What Is Gerontology?

Gerontology is the study of aging in all its different facets. Being multidisciplinary in nature, the field of gerontology encompasses not only the biological and physiological aspects of growing old but touches on the social, psychological and even the societal impact of an aging population as well. The increasing aging population in the United States has made the study of gerontology even more important even as the field promises a very positive employment rate for those who intend to become gerontologists someday.

While gerontology is often confused with the field of geriatrics because both disciplines deal with aging, both aren’t the same. As a medical specialty, geriatrics strictly concentrates only on the treatment of medical conditions and illnesses among the elderly and as such can be considered as a branch of the much broader study of gerontology. Both fields, however, seek to provide a better understanding of aging and help the elderly to still live a very productive, active and happy life even during their twilight years.

Gerontology seeks to understand the changes that occur in people’s mental, physical and social states as they advance in years. For gerontologists, aging happens at many different levels. While regular folks associate aging mainly with the number of years a person has lived from birth—a concept known to gerontologists as chronological aging—this is just one aspect of the aging process. Gerontology also identifies biological aging which looks at the physical changes that make the body’s organs and systems less efficient. Aging also happens at the psychological level when changes occur in the individual’s personality, cognition and sensory and perception. Finally, there is also the social aging process which looks at how a person’s roles and relationships with his family, friends and even in community organizations will change and evolve through the years.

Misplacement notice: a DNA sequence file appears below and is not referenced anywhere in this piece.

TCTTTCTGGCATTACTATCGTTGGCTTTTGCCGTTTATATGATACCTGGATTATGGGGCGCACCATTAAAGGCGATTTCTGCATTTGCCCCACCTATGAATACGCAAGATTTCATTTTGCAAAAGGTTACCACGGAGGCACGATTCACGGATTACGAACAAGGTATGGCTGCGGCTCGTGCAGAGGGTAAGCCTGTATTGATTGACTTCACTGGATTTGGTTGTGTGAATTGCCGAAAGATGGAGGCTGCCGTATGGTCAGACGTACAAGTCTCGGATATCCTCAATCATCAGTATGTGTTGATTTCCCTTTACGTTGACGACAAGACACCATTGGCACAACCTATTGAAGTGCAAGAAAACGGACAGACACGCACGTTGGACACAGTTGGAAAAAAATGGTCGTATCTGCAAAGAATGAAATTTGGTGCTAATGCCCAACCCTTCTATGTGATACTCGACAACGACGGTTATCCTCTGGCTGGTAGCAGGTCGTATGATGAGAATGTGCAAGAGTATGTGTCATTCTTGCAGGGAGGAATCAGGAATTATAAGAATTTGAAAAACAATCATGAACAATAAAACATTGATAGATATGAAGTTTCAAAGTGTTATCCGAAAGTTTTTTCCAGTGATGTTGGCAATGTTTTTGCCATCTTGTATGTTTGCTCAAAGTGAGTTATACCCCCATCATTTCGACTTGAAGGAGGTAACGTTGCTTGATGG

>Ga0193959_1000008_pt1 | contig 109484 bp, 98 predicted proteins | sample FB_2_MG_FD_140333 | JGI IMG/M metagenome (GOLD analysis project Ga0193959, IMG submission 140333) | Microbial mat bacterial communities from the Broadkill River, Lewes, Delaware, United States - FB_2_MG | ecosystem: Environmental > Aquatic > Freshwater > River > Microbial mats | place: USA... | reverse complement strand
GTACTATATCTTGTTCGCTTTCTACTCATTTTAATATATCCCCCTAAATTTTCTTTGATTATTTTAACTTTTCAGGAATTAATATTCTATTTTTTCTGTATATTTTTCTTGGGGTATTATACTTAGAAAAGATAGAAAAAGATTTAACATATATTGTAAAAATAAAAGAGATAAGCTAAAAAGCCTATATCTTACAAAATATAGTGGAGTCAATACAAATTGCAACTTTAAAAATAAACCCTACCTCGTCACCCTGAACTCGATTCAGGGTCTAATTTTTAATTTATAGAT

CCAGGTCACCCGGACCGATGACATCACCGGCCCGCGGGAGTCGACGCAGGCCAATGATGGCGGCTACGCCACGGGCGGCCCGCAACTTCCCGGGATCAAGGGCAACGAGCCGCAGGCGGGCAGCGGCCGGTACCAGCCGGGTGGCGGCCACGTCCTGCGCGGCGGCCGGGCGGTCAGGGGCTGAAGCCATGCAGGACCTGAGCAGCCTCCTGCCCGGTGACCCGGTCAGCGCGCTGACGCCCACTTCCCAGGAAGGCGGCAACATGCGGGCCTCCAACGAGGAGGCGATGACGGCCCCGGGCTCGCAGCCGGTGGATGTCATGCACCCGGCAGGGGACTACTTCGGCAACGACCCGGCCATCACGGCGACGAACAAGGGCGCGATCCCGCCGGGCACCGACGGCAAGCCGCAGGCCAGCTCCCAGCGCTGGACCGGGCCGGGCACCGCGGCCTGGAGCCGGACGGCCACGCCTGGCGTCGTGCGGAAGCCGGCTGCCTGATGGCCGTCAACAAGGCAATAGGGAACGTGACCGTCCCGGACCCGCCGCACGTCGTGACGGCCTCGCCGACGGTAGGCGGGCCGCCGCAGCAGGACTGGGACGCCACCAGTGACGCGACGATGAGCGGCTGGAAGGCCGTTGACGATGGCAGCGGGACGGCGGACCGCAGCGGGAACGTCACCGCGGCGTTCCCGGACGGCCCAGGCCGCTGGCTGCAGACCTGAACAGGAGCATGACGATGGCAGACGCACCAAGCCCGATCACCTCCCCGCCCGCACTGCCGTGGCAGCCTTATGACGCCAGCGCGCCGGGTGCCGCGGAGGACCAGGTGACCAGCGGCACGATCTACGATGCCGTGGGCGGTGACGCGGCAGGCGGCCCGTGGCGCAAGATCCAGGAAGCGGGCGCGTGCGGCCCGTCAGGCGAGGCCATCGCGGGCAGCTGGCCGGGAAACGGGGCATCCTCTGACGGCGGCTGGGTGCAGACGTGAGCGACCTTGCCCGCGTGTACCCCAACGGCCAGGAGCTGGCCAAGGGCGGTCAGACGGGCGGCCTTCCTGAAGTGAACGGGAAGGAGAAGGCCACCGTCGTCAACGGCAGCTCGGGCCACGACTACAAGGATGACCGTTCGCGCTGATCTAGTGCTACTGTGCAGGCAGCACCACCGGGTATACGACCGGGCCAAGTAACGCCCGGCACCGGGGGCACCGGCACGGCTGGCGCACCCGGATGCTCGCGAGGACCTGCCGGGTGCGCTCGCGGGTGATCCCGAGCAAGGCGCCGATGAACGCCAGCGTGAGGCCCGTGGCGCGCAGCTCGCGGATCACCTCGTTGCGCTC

Gerontology does not stop at merely studying the effects of aging to the individual. It also studies the effects of aging to society as a whole. Even more important, gerontologists use this knowledge to influence policies and programs formed at the local, state and national levels to help improve the overall condition of the elderly. They also utilize what they know to provide the best care to seniors living in assisted living and nursing care facilities.

In the United States, the elderly population has burgeoned in the past few years. Life expectancies have increased and seniors are faced with different challenges that their predecessors did not have to deal with decades before. Due to the challenging economic times, many need to continue working through their retirement years. They also need to seek medical and healthcare services more often due to their extended life spans. Their exercise and wellness needs also have to be met so they can enjoy a better quality of life. On the other side of the spectrum, society itself has to prepare for the shortages that the retirement of seniors is expected to result to in the coming years. The government and its existing institutions have to cope with these challenges and provide this segment of the population with the necessary services that would meet their particular needs while at the same time mitigate the potential effects of an increasing elderly population to the country. This makes the study of gerontology especially important.

Career Spotlight: Gerontologist

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